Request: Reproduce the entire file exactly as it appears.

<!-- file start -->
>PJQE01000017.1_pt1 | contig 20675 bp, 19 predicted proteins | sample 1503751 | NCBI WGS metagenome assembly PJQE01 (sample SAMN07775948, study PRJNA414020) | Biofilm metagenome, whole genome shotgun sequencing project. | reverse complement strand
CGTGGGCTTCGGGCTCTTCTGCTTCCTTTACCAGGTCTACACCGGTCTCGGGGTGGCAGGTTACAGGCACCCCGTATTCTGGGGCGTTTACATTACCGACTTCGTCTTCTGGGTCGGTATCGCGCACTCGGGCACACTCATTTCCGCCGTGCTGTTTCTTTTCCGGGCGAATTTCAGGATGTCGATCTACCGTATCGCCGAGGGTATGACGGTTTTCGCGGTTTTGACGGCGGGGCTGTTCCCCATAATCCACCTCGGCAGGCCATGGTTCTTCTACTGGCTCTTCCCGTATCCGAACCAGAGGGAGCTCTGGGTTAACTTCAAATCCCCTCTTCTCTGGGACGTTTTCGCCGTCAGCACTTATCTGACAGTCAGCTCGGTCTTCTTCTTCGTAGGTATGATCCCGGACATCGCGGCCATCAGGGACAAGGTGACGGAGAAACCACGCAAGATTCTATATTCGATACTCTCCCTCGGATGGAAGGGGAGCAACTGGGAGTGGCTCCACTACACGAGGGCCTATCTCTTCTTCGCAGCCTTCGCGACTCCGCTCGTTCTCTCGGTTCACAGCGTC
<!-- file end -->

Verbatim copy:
>PJQE01000017.1_pt1 | contig 20675 bp, 19 predicted proteins | sample 1503751 | NCBI WGS metagenome assembly PJQE01 (sample SAMN07775948, study PRJNA414020) | Biofilm metagenome, whole genome shotgun sequencing project. | reverse complement strand
CGTGGGCTTCGGGCTCTTCTGCTTCCTTTACCAGGTCTACACCGGTCTCGGGGTGGCAGGTTACAGGCACCCCGTATTCTGGGGCGTTTACATTACCGACTTCGTCTTCTGGGTCGGTATCGCGCACTCGGGCACACTCATTTCCGCCGTGCTGTTTCTTTTCCGGGCGAATTTCAGGATGTCGATCTACCGTATCGCCGAGGGTATGACGGTTTTCGCGGTTTTGACGGCGGGGCTGTTCCCCATAATCCACCTCGGCAGGCCATGGTTCTTCTACTGGCTCTTCCCGTATCCGAACCAGAGGGAGCTCTGGGTTAACTTCAAATCCCCTCTTCTCTGGGACGTTTTCGCCGTCAGCACTTATCTGACAGTCAGCTCGGTCTTCTTCTTCGTAGGTATGATCCCGGACATCGCGGCCATCAGGGACAAGGTGACGGAGAAACCACGCAAGATTCTATATTCGATACTCTCCCTCGGATGGAAGGGGAGCAACTGGGAGTGGCTCCACTACACGAGGGCCTATCTCTTCTTCGCAGCCTTCGCGACTCCGCTCGTTCTCTCGGTTCACAGCGTC